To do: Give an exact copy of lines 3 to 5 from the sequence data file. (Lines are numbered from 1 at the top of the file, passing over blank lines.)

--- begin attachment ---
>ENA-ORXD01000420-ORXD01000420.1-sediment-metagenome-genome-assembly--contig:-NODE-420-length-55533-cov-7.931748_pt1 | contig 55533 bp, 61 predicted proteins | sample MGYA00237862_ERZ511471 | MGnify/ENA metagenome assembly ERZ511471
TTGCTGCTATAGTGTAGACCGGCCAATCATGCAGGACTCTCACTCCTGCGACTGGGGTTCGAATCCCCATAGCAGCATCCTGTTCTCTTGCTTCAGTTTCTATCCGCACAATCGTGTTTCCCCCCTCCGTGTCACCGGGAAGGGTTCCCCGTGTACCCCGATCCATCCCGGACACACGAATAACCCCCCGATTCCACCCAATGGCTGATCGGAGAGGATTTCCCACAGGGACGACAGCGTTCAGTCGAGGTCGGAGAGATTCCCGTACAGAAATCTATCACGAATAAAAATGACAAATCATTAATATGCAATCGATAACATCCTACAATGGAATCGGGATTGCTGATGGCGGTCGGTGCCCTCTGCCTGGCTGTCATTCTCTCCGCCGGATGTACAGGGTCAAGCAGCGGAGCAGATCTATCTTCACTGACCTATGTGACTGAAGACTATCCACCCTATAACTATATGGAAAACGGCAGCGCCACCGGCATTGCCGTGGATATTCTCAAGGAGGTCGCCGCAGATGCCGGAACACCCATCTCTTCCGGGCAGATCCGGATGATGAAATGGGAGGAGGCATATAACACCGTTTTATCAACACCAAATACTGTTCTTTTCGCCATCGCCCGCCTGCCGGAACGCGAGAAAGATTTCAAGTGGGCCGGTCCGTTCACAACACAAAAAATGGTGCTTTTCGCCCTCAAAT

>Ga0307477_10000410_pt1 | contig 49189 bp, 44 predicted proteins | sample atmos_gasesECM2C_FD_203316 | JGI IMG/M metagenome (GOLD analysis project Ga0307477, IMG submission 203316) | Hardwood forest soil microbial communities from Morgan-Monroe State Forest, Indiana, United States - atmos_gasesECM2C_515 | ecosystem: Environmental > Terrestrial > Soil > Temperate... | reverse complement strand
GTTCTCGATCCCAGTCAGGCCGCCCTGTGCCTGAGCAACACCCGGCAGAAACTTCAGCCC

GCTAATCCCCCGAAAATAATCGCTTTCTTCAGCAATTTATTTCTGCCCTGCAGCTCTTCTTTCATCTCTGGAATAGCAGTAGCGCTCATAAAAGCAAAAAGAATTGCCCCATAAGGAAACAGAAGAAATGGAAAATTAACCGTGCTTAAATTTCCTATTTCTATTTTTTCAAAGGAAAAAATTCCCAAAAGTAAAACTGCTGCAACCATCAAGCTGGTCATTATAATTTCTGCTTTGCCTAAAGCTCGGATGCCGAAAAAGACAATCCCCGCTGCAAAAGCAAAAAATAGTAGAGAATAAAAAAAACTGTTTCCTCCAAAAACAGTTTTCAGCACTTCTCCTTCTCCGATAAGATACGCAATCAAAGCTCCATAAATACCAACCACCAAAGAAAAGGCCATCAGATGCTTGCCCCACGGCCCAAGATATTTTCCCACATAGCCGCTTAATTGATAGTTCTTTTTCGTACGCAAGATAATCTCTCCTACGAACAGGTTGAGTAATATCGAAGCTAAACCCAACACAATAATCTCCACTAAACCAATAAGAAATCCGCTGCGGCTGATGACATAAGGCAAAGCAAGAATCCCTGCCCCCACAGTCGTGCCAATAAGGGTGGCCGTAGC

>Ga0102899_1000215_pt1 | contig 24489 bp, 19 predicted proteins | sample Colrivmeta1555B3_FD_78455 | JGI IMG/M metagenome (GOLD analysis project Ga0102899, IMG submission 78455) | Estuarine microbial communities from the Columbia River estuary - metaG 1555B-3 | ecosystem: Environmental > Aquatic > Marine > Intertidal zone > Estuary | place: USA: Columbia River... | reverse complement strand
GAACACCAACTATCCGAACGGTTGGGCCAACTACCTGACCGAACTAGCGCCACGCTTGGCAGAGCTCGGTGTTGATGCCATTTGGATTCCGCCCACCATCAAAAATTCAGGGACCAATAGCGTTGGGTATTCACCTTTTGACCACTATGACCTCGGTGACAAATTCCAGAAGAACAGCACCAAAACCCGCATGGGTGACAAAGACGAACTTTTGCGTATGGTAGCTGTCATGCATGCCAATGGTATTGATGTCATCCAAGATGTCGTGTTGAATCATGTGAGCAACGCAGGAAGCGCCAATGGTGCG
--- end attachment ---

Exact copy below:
>Ga0307477_10000410_pt1 | contig 49189 bp, 44 predicted proteins | sample atmos_gasesECM2C_FD_203316 | JGI IMG/M metagenome (GOLD analysis project Ga0307477, IMG submission 203316) | Hardwood forest soil microbial communities from Morgan-Monroe State Forest, Indiana, United States - atmos_gasesECM2C_515 | ecosystem: Environmental > Terrestrial > Soil > Temperate... | reverse complement strand
GTTCTCGATCCCAGTCAGGCCGCCCTGTGCCTGAGCAACACCCGGCAGAAACTTCAGCCC

GCTAATCCCCCGAAAATAATCGCTTTCTTCAGCAATTTATTTCTGCCCTGCAGCTCTTCTTTCATCTCTGGAATAGCAGTAGCGCTCATAAAAGCAAAAAGAATTGCCCCATAAGGAAACAGAAGAAATGGAAAATTAACCGTGCTTAAATTTCCTATTTCTATTTTTTCAAAGGAAAAAATTCCCAAAAGTAAAACTGCTGCAACCATCAAGCTGGTCATTATAATTTCTGCTTTGCCTAAAGCTCGGATGCCGAAAAAGACAATCCCCGCTGCAAAAGCAAAAAATAGTAGAGAATAAAAAAAACTGTTTCCTCCAAAAACAGTTTTCAGCACTTCTCCTTCTCCGATAAGATACGCAATCAAAGCTCCATAAATACCAACCACCAAAGAAAAGGCCATCAGATGCTTGCCCCACGGCCCAAGATATTTTCCCACATAGCCGCTTAATTGATAGTTCTTTTTCGTACGCAAGATAATCTCTCCTACGAACAGGTTGAGTAATATCGAAGCTAAACCCAACACAATAATCTCCACTAAACCAATAAGAAATCCGCTGCGGCTGATGACATAAGGCAAAGCAAGAATCCCTGCCCCCACAGTCGTGCCAATAAGGGTGGCCGTAGC